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Book Review: Clear Thinking

CLEAR THINKING: Turning Ordinary Moments into Extraordinary Results.  Shane Parrish. (2023, Kindle Edition)

Clear Thinking notably was an instant bestseller with the New York Times, Globe and Mail, and Toronto Star. The author, Shane Parrish, is a leading expert, writer and speaker on decision-making, and the curator of Farnam Street (FS) found at a highly acclaimed newsletter, podcast and series of resources focused on the art and science of how to think better, learn faster, and make smart decisions. According to Parrish, Clear Thinking is a practical guide on how to master clear thinking, and offers a proven framework and practical strategies for making smarter decisions in everyday moments at work and in life. 

In his book, Parrish asserts that to get the extraordinary results we desire, we must do two things: (1) create the space to reason in our thoughts, feelings, and actions; and (2) deliberately use that space to think clearly. Accordingly, the first half of the book is about creating the space to reason⎯whereby Parrish explains what clear thinking is and what its common enemies are (i.e., reacting without reasoning), and offers practical and actionable strategies for counteracting them. The second half of the book is about putting clear thinking into practice⎯whereby Parrish offers effective real-world approaches to thinking that have been learned from others and tested on thousands of people from various organizations, cultures, and industries. Indeed, Parrish acknowledges upfront that this book presents a distillation and synthesis of the best of “what other people have already figured out”, rather than new research from the field⎯an important clarification.

Clear Thinking is comprised of five parts, the contents of which are summarized below.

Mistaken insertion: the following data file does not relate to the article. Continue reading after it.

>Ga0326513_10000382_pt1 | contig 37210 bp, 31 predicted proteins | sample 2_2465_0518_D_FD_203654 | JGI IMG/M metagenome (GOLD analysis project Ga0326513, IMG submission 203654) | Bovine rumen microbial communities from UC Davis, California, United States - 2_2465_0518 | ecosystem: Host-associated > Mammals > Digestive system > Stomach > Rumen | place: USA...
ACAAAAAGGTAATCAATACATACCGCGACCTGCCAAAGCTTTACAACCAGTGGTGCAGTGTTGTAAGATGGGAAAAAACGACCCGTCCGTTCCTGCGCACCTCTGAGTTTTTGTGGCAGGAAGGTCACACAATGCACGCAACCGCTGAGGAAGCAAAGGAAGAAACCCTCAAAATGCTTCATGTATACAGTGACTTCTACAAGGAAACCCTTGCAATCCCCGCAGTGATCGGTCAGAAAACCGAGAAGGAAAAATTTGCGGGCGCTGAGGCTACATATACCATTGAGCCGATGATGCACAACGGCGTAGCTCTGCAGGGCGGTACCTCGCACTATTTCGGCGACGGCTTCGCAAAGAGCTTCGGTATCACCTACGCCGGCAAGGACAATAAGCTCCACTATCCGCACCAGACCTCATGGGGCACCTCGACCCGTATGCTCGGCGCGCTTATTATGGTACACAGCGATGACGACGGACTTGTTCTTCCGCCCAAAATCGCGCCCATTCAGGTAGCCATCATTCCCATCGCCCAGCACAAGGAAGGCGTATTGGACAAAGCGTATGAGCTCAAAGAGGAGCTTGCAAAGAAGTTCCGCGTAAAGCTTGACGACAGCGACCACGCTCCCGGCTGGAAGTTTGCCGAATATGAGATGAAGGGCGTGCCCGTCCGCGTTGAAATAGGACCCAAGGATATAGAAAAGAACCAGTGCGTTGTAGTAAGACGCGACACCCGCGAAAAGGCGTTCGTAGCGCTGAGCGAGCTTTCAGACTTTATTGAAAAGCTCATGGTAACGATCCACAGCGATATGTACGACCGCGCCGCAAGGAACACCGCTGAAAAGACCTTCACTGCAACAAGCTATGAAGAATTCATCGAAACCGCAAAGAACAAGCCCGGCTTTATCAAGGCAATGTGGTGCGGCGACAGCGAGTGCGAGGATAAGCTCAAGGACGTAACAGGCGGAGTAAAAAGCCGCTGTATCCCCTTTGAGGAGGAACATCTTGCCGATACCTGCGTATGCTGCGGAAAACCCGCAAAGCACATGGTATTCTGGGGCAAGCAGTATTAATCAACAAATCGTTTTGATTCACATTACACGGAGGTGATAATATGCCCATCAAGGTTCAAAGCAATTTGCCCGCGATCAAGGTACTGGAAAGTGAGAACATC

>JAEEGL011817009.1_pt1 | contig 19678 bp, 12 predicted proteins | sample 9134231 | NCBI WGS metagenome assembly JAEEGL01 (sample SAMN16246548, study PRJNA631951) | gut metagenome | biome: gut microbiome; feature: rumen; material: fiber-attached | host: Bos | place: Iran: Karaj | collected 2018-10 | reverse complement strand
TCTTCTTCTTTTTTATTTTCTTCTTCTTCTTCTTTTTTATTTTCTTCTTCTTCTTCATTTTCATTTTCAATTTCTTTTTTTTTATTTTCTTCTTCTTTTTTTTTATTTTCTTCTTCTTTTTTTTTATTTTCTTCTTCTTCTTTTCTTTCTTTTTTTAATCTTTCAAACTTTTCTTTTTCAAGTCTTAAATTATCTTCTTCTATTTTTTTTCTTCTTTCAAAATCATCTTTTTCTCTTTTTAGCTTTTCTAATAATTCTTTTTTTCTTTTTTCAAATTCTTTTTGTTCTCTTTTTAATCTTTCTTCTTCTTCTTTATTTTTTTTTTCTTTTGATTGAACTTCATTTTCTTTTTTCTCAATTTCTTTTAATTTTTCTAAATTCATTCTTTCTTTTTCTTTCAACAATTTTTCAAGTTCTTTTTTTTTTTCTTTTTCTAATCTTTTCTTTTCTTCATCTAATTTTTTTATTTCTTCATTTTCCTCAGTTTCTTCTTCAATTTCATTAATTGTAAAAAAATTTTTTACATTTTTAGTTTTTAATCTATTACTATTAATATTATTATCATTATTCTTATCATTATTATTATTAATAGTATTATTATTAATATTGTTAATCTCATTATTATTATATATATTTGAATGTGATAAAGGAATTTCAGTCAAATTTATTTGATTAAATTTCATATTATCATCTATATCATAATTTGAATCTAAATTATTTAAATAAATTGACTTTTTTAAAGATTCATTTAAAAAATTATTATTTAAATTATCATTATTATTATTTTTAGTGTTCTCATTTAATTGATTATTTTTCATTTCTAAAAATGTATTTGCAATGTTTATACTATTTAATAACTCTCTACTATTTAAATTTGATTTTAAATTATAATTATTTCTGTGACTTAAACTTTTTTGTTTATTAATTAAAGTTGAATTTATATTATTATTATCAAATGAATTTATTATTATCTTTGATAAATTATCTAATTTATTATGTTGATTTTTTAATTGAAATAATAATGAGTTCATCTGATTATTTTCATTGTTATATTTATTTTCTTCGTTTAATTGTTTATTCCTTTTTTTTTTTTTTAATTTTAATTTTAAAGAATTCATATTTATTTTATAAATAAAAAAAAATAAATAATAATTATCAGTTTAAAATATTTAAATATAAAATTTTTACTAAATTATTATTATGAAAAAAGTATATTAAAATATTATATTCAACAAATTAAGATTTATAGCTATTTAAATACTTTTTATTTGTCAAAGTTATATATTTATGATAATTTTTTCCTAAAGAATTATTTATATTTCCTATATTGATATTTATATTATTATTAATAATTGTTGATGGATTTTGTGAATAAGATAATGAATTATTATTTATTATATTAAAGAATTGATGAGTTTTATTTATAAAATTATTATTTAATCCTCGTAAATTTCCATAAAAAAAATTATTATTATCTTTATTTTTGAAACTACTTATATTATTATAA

• In the Introduction, Parrish establishes that the greatest aid to judgment is starting from a good position. What many people miss, he maintains, is that ordinary moments determine your position, and your position determines your options. Clear thinking is the key to proper positioning, as it allows people to master their circumstances, rather than be mastered by them. Yet, when faced with a situation, people tend to be unaware of the need to pause and apply reason. Instead, they react impulsively, which often makes things worse. Sound familiar? Thus, the first step in improving situational outcomes, he contends, is to train ourselves to identify the moments when judgment is called for in the first place, and pause to create space to think clearly.

  • In Part 1 of the book, Parrish goes on to describe many of the contributors to impulsive default behaviors (i.e., enemies of clear thinking), such as “the emotion default” that stems from anger and fear, “the ego default” that prompts us to protect our self-image, “the social default” that inspires us to conform to social pressures, and “the inertia default” that pushes us to maintain the status quo. He acknowledges that these are ingrained biological tendencies that cannot be eliminated, but can be managed. What we can do, he contends, is reprogram ourselves by creating an intentional environment where the desired behavior becomes the default behavior. The best way to overcome these types of default behaviors, Parrish maintains, is by harnessing and building strength in the power to press pause on the default behaviors and exercise good judgment.